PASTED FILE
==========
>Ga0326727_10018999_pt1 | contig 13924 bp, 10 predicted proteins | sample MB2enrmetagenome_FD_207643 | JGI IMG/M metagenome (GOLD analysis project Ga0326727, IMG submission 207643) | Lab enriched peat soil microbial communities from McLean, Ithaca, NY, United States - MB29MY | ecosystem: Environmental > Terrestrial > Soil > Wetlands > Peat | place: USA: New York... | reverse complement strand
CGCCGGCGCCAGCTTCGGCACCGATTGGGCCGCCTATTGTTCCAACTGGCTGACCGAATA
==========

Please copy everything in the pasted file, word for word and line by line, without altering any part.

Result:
>Ga0326727_10018999_pt1 | contig 13924 bp, 10 predicted proteins | sample MB2enrmetagenome_FD_207643 | JGI IMG/M metagenome (GOLD analysis project Ga0326727, IMG submission 207643) | Lab enriched peat soil microbial communities from McLean, Ithaca, NY, United States - MB29MY | ecosystem: Environmental > Terrestrial > Soil > Wetlands > Peat | place: USA: New York... | reverse complement strand
CGCCGGCGCCAGCTTCGGCACCGATTGGGCCGCCTATTGTTCCAACTGGCTGACCGAATA